The chairwoman of the House panel that oversees funding for the Department of Homeland Security last Friday evening applauded the general direction of the Biden administration’s top line budget request for the department but questioned whether the topline is enough and pointed out the lack of clarity in how the budget supports Coast Guard needs and whether it does enough in the area of cybersecurity.
“The budget request for the Department of Homeland Security makes clear that investments by the Biden administration will be better targeted toward actual threats to the American people and consistent with the nation’s humanitarian values and legal obligations to migrants,” Rep. Lucille Roybal-Allard (D-Calif.), chair of the House Appropriations Homeland Security Subcommittee, said in a statement. “At the same time, it is not clear that the proposal provides enough resources for the department as a whole, including much needed support for recapitalizing Coast Guard assets or providing enough of an increase for cybersecurity to address the current risk environment. I look forward to seeing the details of the full budget request in the coming weeks.”
The administration last Friday released its “skinny” budget request for the federal government, proposing $52 billion for DHS in fiscal year 2022, a scant 0.2 percent or $100 million above the amount enacted by Congress in FY ’21. The government’s fiscal year begins on Oct. 1.
Rep. John Katko (R-N.Y.), the ranking member on the House Homeland Security Committee, which oversees DHS policies and organization, also dinged the proposal for its “lack of budget clarity” for the Coast Guard, Transportation Security Administration, and Federal Emergency Management Agency.
The request was notable for its lack of detail, except in a few areas, and even then, line items were scarce. The White House said more information will be released in the coming months.
The DHS request includes $2.1 billion for the Cybersecurity and Infrastructure Security Agency (CISA), $110 million more than appropriated in FY ’21, but makes no mention of the primary programs the agency uses to help defend federal civilian networks from cyber intrusions. The request includes $20 million for a new Cyber Response and Recovery Fund.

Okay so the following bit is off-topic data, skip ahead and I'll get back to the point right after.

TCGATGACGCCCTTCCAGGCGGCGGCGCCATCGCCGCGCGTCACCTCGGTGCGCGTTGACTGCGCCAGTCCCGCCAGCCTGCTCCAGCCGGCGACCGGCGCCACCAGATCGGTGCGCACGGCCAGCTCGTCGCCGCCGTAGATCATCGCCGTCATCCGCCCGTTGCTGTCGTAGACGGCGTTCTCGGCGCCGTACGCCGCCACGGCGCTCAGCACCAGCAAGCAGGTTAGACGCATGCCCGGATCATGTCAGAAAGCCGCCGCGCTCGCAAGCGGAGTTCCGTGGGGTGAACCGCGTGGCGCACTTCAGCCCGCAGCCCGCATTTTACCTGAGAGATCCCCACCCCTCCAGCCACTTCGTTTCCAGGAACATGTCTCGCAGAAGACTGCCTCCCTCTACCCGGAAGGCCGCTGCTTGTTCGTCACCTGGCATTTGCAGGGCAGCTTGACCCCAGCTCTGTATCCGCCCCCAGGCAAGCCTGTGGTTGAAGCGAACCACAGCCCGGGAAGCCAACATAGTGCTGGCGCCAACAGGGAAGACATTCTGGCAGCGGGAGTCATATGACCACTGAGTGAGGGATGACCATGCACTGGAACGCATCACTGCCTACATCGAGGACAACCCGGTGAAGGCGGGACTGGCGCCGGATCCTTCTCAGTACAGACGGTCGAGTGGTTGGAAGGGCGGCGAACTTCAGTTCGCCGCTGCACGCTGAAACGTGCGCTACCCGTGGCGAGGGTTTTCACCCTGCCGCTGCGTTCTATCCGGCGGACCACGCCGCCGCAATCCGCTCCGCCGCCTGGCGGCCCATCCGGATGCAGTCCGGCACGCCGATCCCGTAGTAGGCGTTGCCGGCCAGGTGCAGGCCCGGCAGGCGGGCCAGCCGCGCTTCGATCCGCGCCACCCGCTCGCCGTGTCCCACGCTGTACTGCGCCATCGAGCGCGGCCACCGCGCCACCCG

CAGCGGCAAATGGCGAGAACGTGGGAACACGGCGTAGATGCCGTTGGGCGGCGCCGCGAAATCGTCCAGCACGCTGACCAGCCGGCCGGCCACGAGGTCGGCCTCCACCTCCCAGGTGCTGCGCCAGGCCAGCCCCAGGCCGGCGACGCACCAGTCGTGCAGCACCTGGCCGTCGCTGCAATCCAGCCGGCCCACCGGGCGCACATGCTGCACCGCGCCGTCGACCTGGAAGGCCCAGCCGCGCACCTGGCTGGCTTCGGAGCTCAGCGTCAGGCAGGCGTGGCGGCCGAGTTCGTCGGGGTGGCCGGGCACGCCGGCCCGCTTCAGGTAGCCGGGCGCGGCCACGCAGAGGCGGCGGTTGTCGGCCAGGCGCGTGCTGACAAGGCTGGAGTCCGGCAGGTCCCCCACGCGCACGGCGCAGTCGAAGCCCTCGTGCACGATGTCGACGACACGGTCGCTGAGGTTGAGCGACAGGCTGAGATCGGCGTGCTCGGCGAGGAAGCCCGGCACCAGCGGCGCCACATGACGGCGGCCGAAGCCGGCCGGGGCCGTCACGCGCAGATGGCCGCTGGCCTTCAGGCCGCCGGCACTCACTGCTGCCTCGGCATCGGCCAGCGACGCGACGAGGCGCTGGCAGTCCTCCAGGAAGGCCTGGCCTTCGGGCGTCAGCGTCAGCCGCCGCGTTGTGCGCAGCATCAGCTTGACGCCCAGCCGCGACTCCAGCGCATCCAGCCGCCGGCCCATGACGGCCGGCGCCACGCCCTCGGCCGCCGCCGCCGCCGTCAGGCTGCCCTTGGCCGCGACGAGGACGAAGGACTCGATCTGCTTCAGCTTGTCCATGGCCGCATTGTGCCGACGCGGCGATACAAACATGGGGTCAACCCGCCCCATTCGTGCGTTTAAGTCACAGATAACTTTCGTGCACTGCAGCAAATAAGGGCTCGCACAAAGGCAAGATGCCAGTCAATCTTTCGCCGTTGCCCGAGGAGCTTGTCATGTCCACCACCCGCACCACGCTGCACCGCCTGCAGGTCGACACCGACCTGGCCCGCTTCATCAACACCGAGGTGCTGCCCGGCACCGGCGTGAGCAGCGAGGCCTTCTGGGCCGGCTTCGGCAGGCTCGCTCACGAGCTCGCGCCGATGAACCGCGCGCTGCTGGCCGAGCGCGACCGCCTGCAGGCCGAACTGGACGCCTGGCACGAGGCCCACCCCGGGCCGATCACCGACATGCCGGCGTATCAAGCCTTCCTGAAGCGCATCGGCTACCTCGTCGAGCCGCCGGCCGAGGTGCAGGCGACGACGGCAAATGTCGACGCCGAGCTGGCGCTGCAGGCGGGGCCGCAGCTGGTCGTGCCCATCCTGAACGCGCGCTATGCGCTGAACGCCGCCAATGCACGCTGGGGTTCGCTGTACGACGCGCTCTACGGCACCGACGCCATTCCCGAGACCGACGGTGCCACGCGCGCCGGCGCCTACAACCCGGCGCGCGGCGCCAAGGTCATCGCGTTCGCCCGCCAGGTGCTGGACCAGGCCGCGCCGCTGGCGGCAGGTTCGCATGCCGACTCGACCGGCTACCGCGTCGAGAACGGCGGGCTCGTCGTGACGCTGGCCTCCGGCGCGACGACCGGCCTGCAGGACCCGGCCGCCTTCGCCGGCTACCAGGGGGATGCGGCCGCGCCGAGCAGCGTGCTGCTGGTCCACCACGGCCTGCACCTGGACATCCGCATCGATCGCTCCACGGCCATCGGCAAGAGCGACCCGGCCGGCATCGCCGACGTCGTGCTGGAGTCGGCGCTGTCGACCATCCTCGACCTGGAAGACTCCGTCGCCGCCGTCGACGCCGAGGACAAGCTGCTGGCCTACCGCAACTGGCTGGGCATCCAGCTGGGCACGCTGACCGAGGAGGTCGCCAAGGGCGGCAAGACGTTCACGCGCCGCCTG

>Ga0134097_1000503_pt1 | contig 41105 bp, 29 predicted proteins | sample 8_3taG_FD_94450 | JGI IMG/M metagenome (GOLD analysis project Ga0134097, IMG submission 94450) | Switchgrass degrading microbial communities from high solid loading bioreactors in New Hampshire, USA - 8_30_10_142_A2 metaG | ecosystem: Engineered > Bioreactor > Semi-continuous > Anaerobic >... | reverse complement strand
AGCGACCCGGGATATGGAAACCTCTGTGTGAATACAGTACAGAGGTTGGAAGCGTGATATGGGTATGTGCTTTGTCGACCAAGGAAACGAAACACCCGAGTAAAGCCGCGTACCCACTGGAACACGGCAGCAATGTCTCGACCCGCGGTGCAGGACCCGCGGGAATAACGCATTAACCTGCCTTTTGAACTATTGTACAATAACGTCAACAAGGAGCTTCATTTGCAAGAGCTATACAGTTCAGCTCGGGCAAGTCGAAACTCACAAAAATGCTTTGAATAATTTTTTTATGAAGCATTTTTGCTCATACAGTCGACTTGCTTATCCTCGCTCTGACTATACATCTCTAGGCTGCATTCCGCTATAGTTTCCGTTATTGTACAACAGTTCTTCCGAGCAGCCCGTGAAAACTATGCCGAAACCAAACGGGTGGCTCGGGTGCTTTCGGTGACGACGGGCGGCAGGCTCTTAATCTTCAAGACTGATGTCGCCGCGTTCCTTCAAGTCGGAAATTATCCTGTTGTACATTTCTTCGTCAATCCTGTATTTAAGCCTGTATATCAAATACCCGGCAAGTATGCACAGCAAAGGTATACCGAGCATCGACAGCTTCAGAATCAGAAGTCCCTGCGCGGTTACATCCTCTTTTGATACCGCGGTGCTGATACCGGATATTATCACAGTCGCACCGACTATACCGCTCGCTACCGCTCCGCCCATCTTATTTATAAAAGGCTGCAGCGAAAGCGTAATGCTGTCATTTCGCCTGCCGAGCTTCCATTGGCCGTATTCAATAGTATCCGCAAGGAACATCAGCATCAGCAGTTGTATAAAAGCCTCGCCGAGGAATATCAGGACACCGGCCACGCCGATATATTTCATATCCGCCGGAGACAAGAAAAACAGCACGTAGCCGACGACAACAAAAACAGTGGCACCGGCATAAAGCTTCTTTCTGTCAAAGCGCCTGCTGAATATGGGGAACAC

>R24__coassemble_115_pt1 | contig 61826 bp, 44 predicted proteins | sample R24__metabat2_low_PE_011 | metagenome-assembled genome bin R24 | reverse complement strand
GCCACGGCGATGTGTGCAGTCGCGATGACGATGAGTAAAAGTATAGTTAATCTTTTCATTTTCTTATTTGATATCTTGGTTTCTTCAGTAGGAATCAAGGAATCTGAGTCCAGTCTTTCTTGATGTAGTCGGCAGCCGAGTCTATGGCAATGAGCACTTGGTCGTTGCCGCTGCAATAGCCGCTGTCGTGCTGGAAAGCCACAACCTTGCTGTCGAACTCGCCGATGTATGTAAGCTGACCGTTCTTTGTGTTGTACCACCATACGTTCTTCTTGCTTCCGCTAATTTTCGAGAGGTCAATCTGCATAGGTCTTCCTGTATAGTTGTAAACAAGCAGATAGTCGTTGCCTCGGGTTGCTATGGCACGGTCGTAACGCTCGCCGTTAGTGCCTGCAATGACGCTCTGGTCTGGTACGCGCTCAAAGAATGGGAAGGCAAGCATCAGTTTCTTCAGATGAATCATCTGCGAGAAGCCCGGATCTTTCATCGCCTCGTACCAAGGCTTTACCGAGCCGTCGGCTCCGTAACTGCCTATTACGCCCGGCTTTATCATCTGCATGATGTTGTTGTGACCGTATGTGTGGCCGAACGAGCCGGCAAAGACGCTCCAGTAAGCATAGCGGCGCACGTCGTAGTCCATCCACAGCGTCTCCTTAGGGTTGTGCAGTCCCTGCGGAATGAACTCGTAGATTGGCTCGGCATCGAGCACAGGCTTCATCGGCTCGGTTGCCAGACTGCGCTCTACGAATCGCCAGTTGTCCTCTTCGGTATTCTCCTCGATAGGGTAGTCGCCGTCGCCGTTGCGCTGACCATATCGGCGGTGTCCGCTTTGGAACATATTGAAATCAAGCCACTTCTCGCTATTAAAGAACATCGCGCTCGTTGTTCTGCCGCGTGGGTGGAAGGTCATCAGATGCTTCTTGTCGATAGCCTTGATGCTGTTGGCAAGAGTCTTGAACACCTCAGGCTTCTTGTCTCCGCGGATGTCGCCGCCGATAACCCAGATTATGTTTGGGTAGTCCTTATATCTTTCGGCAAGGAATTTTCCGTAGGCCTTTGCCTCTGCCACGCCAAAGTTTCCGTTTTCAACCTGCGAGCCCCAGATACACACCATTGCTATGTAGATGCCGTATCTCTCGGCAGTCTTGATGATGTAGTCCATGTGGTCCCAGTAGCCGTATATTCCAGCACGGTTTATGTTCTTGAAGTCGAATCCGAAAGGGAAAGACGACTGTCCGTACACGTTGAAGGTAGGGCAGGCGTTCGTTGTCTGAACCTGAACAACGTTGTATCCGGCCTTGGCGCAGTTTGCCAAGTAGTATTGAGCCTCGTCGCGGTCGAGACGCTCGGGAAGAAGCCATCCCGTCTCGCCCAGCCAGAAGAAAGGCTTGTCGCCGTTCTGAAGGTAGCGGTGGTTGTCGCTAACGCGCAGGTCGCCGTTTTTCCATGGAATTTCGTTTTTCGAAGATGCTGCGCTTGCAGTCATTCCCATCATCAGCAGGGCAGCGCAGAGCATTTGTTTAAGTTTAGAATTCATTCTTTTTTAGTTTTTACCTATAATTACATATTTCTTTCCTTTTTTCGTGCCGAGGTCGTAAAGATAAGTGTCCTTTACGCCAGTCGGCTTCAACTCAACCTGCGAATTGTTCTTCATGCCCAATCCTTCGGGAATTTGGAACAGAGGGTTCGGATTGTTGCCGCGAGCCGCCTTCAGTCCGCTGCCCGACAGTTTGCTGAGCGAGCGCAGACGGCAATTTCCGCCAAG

Katko approved the direction of the proposed spending for CISA.
“The increase in funding is a good first step,” Katko also said in a statement last Friday evening. “However, it’s just that, a first step. As I’ve said, CISA needs sustained, robust funding to carry out its mission and nimbly respond to evolving threats. Without question, its should be a $5 billion agency in the coming years.”
Katko, like the rest of the committee, is strong proponent of resourcing CISA to better help state, local, tribal and territorial governments with their cyber security needs.
“I am pleased to see the investment in the Cyber Response and Recovery Fund and would encourage the Biden administration to work with Congress to get it right,” he said.
The budget request also includes $1.2 billion for border security, including funding to modernize land ports of entry, and border security technology and assets. However, there is no detail on specifics.
The administration is not requesting funding to continue building a wall along the southern U.S. border and proposes to cancel unobligated balances for physical barriers.
Katko strongly criticized the administration’s approach to border security.
“By eliminating border wall funding, President Biden is allowing cartels, smugglers, criminals, and traffickers to continue exploiting the border,” he said. “In a matter of months, we’ve seen the consequences of these open border policies. As we speak, our Border Patrol are wresting with the greatest surge of migrants at the southwest border in over 20 years.”